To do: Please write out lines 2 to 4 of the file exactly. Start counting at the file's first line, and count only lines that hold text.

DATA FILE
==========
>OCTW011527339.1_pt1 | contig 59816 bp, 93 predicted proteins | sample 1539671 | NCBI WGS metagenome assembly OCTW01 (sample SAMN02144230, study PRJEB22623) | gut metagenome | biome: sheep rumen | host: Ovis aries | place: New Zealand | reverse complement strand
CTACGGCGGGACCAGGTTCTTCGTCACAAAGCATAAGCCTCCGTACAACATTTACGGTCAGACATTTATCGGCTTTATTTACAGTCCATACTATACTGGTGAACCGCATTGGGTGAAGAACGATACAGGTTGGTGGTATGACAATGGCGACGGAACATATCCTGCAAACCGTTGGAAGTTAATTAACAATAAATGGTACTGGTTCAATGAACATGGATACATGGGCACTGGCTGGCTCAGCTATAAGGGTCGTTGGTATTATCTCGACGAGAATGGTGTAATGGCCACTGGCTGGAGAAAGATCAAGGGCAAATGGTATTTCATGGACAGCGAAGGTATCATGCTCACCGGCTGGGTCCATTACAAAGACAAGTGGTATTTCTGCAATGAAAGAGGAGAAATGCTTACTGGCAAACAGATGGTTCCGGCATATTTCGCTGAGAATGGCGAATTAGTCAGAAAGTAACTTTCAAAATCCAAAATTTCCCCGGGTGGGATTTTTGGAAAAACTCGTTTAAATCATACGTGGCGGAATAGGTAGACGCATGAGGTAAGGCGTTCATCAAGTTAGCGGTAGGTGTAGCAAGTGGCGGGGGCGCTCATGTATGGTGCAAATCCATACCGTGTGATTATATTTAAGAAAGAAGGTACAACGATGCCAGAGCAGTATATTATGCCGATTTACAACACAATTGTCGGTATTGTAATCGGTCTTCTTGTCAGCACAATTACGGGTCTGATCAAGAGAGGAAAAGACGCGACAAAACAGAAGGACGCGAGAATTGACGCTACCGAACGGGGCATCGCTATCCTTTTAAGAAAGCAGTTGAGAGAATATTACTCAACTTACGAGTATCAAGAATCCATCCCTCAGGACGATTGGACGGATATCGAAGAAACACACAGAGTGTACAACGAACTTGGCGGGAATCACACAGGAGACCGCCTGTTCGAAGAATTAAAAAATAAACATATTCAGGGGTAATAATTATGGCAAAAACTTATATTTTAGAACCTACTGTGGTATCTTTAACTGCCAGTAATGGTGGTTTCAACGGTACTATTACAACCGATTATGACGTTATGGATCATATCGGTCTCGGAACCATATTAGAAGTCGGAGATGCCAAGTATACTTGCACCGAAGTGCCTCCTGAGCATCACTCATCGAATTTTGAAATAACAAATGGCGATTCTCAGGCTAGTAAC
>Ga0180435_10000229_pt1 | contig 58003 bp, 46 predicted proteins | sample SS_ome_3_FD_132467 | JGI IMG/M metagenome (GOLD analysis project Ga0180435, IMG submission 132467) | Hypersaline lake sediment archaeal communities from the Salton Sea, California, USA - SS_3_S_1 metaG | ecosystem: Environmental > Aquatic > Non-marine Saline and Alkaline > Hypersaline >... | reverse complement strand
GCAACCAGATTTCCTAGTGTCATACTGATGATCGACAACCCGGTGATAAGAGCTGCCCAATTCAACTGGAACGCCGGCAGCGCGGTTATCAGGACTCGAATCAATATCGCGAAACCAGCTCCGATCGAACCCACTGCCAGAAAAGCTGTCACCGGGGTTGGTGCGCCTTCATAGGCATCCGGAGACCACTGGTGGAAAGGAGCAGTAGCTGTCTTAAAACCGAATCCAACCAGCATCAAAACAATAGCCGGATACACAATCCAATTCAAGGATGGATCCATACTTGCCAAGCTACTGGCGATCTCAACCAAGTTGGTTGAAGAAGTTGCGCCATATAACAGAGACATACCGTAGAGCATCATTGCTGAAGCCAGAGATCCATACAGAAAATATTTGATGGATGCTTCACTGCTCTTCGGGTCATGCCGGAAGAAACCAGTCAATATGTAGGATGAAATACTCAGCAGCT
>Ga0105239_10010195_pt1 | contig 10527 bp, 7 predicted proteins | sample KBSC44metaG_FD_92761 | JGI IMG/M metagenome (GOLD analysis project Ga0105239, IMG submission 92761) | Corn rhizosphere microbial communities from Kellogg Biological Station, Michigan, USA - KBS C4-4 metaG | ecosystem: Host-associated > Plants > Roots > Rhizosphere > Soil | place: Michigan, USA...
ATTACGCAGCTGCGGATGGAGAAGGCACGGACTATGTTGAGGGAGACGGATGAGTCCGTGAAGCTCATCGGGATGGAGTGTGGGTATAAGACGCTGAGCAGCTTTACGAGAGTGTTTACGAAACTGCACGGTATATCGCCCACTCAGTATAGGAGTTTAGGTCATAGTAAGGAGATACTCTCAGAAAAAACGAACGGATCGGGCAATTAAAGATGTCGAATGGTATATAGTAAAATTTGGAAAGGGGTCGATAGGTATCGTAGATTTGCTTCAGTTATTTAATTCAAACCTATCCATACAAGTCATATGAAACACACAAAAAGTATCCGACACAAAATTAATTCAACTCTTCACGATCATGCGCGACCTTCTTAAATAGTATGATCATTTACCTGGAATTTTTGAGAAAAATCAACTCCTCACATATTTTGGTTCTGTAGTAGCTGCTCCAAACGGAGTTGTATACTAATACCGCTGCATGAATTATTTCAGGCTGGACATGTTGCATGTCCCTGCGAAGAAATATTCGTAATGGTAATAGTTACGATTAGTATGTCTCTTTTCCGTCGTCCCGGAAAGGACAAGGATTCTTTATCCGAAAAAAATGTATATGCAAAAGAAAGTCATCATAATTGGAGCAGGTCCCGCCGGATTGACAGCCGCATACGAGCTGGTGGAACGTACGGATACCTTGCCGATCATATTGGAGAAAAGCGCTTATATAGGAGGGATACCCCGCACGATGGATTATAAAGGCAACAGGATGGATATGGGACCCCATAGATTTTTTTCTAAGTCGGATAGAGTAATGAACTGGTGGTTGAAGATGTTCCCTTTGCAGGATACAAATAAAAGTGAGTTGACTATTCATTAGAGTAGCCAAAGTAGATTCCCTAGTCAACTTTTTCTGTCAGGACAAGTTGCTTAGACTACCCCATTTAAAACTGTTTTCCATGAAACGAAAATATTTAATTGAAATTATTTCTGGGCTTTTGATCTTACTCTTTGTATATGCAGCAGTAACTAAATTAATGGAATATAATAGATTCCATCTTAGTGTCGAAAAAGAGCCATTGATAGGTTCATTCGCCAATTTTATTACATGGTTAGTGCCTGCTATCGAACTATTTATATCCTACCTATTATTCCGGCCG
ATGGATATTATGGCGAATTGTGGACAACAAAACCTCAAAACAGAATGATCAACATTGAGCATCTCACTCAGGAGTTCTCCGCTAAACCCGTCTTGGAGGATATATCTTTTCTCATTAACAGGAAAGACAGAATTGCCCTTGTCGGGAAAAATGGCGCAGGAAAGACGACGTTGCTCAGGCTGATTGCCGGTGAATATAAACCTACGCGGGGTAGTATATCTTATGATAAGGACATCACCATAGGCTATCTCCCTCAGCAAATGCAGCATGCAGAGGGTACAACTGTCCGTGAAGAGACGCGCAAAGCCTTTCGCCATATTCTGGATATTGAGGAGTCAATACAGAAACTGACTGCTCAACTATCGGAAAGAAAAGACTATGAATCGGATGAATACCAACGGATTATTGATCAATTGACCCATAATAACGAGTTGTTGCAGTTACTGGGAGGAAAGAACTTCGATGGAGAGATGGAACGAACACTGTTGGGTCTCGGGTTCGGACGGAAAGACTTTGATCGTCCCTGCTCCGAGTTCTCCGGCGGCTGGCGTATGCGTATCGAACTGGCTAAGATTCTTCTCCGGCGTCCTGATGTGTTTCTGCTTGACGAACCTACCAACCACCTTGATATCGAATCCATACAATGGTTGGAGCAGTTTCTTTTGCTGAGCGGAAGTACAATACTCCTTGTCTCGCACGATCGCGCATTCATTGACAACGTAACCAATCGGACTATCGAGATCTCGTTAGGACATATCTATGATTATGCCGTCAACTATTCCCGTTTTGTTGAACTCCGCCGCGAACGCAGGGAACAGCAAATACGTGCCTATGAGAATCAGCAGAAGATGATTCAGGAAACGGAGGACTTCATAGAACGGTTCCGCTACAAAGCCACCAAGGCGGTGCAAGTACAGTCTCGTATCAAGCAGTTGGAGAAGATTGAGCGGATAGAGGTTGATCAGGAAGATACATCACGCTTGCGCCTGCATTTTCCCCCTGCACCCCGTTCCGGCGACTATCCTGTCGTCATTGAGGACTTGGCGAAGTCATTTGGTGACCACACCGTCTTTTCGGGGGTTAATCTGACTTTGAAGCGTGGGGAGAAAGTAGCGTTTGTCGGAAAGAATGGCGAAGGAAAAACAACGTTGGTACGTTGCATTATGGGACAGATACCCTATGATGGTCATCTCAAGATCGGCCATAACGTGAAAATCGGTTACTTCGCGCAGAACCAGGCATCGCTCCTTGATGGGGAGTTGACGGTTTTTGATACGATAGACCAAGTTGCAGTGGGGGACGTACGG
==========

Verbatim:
CTACGGCGGGACCAGGTTCTTCGTCACAAAGCATAAGCCTCCGTACAACATTTACGGTCAGACATTTATCGGCTTTATTTACAGTCCATACTATACTGGTGAACCGCATTGGGTGAAGAACGATACAGGTTGGTGGTATGACAATGGCGACGGAACATATCCTGCAAACCGTTGGAAGTTAATTAACAATAAATGGTACTGGTTCAATGAACATGGATACATGGGCACTGGCTGGCTCAGCTATAAGGGTCGTTGGTATTATCTCGACGAGAATGGTGTAATGGCCACTGGCTGGAGAAAGATCAAGGGCAAATGGTATTTCATGGACAGCGAAGGTATCATGCTCACCGGCTGGGTCCATTACAAAGACAAGTGGTATTTCTGCAATGAAAGAGGAGAAATGCTTACTGGCAAACAGATGGTTCCGGCATATTTCGCTGAGAATGGCGAATTAGTCAGAAAGTAACTTTCAAAATCCAAAATTTCCCCGGGTGGGATTTTTGGAAAAACTCGTTTAAATCATACGTGGCGGAATAGGTAGACGCATGAGGTAAGGCGTTCATCAAGTTAGCGGTAGGTGTAGCAAGTGGCGGGGGCGCTCATGTATGGTGCAAATCCATACCGTGTGATTATATTTAAGAAAGAAGGTACAACGATGCCAGAGCAGTATATTATGCCGATTTACAACACAATTGTCGGTATTGTAATCGGTCTTCTTGTCAGCACAATTACGGGTCTGATCAAGAGAGGAAAAGACGCGACAAAACAGAAGGACGCGAGAATTGACGCTACCGAACGGGGCATCGCTATCCTTTTAAGAAAGCAGTTGAGAGAATATTACTCAACTTACGAGTATCAAGAATCCATCCCTCAGGACGATTGGACGGATATCGAAGAAACACACAGAGTGTACAACGAACTTGGCGGGAATCACACAGGAGACCGCCTGTTCGAAGAATTAAAAAATAAACATATTCAGGGGTAATAATTATGGCAAAAACTTATATTTTAGAACCTACTGTGGTATCTTTAACTGCCAGTAATGGTGGTTTCAACGGTACTATTACAACCGATTATGACGTTATGGATCATATCGGTCTCGGAACCATATTAGAAGTCGGAGATGCCAAGTATACTTGCACCGAAGTGCCTCCTGAGCATCACTCATCGAATTTTGAAATAACAAATGGCGATTCTCAGGCTAGTAAC
>Ga0180435_10000229_pt1 | contig 58003 bp, 46 predicted proteins | sample SS_ome_3_FD_132467 | JGI IMG/M metagenome (GOLD analysis project Ga0180435, IMG submission 132467) | Hypersaline lake sediment archaeal communities from the Salton Sea, California, USA - SS_3_S_1 metaG | ecosystem: Environmental > Aquatic > Non-marine Saline and Alkaline > Hypersaline >... | reverse complement strand
GCAACCAGATTTCCTAGTGTCATACTGATGATCGACAACCCGGTGATAAGAGCTGCCCAATTCAACTGGAACGCCGGCAGCGCGGTTATCAGGACTCGAATCAATATCGCGAAACCAGCTCCGATCGAACCCACTGCCAGAAAAGCTGTCACCGGGGTTGGTGCGCCTTCATAGGCATCCGGAGACCACTGGTGGAAAGGAGCAGTAGCTGTCTTAAAACCGAATCCAACCAGCATCAAAACAATAGCCGGATACACAATCCAATTCAAGGATGGATCCATACTTGCCAAGCTACTGGCGATCTCAACCAAGTTGGTTGAAGAAGTTGCGCCATATAACAGAGACATACCGTAGAGCATCATTGCTGAAGCCAGAGATCCATACAGAAAATATTTGATGGATGCTTCACTGCTCTTCGGGTCATGCCGGAAGAAACCAGTCAATATGTAGGATGAAATACTCAGCAGCT